Two St Peter's Square
St Peter's Square: Suitable for coworking and professional services, but what about the SMEs?

COMMENT | Growing pains

So, you’re in a funky, artfully-lit office, with beer and Prosecco on tap, sofa areas for meeting rooms and Instagram-ready wall murals, writes David Laws, partner at Matthews & Goodman. Why would you want to move?

Two reasons:

  • You no longer want to hire a desk/s, in a glass room, down an anonymous corridor, surrounded by an assortment of travellers, all sharing a convenience ship of commerce. What you really want is your own space, for you and your team. A space which reflects your corporate culture and ambition – your brand
  • Costs: Co-working spaces are easy to hire, but they can turn out to be expensive in the long run

What are the options?

David LawsWith 90% of businesses in Manchester employing no more than 50 people, the reality is that most companies only need 5,000 sq ft and this is where the problem lies.

Start-ups often begin their lives in co-working spaces and then head out into the big bad world, looking for a similar style high spec, modern office, only to discover that there’s very little choice available to them. This creates a jam in the system with unintended consequences that result in ‘space stagnation’ (i.e. people refurbish and stay put, rather than move to new premises), resulting in graduates of co-working offices facing limited, if any, viable choice. But why is this happening?

The bottom line is, more often than not, the financial viability required negates the ability to develop new offices with suite sizes of less than 5,000 sq ft. In Manchester, there’s the added complication of the Victorian heritage of the prime core properties, so although it has lots of character and is very beautiful, its heritage often renders a building unsuitable for redevelopment.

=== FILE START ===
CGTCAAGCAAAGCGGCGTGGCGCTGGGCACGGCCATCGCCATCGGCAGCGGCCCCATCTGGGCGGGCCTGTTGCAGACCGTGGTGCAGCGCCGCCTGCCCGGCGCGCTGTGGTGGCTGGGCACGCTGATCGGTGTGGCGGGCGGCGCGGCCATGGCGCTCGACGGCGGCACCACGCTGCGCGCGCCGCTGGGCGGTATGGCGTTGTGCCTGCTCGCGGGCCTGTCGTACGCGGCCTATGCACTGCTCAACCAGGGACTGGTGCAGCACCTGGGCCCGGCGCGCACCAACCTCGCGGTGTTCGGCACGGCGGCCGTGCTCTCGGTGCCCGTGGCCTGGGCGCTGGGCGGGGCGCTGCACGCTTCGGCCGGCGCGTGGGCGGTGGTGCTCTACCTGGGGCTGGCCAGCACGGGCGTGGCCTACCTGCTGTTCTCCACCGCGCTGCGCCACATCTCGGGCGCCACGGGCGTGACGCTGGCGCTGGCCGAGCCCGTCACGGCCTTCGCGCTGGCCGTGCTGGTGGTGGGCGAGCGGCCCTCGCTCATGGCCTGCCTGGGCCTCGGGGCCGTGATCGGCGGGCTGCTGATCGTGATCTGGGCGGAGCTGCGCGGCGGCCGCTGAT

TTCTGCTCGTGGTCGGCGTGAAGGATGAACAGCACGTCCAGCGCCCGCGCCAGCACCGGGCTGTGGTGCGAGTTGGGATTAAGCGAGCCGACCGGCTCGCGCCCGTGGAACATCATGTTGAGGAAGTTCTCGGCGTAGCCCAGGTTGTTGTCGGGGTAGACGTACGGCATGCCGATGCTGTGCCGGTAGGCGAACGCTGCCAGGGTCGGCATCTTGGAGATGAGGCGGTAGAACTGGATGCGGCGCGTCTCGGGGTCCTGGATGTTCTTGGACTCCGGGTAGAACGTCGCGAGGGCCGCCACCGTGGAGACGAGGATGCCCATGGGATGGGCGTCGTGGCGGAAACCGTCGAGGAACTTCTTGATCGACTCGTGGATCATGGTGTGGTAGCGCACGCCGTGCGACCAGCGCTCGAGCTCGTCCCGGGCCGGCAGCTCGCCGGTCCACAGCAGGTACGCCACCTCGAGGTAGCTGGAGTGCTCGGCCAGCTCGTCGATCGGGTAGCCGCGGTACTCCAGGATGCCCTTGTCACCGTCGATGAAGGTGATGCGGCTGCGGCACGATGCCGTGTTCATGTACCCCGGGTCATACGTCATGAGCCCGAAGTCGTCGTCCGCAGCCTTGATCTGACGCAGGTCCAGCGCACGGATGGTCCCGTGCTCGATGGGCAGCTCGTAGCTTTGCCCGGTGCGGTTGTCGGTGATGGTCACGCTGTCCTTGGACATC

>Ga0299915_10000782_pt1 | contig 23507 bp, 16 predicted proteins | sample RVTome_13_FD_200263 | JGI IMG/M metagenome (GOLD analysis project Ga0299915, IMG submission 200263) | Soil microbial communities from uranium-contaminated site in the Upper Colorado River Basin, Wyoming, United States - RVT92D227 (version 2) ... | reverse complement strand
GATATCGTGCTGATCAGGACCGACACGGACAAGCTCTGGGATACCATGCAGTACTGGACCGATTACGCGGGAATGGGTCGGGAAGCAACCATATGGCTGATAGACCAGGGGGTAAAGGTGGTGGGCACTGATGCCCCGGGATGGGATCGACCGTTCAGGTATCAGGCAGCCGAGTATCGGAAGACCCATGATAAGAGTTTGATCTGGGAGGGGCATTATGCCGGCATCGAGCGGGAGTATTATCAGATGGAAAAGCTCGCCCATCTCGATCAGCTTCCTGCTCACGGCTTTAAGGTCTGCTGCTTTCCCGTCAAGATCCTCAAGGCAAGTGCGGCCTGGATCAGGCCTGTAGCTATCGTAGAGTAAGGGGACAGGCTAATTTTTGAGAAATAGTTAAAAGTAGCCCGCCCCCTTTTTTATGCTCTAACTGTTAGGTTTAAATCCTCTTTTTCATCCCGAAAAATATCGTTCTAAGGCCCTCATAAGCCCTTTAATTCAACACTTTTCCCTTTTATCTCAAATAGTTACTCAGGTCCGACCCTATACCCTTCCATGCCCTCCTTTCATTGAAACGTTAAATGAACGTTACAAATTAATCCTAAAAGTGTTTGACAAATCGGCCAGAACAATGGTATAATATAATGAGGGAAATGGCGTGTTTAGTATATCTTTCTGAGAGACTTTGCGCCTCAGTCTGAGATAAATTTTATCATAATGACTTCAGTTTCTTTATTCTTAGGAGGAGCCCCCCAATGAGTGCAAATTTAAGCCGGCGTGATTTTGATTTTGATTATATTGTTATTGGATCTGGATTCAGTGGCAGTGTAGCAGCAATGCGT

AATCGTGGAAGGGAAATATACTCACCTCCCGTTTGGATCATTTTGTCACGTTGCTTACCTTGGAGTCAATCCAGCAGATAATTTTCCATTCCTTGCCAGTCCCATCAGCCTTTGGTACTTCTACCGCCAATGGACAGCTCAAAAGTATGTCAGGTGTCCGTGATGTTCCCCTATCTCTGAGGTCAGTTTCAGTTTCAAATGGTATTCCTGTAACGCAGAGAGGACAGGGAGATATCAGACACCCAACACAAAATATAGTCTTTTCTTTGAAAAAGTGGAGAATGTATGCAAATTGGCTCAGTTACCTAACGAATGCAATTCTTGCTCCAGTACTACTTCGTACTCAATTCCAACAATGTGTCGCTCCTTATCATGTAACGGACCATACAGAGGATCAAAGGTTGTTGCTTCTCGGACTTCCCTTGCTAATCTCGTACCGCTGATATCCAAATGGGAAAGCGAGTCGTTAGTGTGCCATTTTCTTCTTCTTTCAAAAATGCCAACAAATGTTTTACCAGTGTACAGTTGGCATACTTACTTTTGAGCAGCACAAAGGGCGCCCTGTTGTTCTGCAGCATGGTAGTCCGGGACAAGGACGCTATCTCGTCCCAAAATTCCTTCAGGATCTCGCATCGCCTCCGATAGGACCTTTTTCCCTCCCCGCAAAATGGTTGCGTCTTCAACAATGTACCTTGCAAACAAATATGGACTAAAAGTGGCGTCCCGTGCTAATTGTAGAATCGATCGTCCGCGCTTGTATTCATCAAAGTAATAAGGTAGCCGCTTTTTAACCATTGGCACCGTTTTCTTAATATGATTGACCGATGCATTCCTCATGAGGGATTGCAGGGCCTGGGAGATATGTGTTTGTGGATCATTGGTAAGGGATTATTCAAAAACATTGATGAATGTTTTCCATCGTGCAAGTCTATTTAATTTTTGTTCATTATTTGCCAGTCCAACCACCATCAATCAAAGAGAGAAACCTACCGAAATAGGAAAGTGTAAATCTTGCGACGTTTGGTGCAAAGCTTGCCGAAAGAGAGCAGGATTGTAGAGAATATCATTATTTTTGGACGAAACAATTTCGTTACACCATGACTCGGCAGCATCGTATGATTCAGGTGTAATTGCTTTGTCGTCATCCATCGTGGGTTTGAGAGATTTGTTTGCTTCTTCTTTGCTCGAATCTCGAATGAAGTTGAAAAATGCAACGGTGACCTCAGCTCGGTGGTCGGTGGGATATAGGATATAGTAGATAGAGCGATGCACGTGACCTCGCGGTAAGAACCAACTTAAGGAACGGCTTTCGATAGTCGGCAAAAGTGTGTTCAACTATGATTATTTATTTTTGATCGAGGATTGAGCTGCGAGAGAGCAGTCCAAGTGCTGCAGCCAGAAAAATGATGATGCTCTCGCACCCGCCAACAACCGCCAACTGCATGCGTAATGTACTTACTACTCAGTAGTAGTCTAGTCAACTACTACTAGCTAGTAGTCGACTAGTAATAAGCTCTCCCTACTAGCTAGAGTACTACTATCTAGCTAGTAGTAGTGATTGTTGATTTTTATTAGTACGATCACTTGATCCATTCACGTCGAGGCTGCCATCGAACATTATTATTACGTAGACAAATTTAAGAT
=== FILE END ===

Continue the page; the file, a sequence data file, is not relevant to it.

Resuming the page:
As a result, developers choose to create steel-n-glass micro-locations, such as St Peter’s Square, First Street, Noma and Spinningfields, to cater for companies in the professional financial services sector, which prefer large open-plan spaces – and can afford the associated price tag.

Although ideal for these large corporations, let’s not forget that SMEs are the lifeblood of Manchester’s business scene. If we don’t look after the needs of most SMEs, by the time they start looking for larger premises they will have left the city to prosper somewhere else which will cater for their needs.

Looking ahead

Admittedly some larger occupiers have moved away from the traditional prime core offering into various micro-locations across the city and the buildings they occupied have been adapted for the smaller space user. Whilst this is a step in the right direction, perhaps adaptation is a poor substitute for creating spaces which meet the specific needs of SMEs.

True, we could adapt spaces of over 5,000 sq ft to cater for the needs of smaller organisations or, we could have a strategic plan which focuses on tailoring our beautiful Victoria heritage to meet the needs of SMEs. The key is to be able to offer a diversity of space, which allows companies to make a clear brand statement and differentiate themselves from competitors.

This would, if we get it right, address the needs of Manchester’s 90% club, the SMEs. Our success as a city would be that they are more likely to stay in Manchester, rather than migrate to other towns or cities.

The conundrum for our city remains: how do we re-energise our heritage estate and still meet the demands of our most vibrant market, SMEs.

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A good read, some interesting points raised, relates to my experience

By Adam Ash

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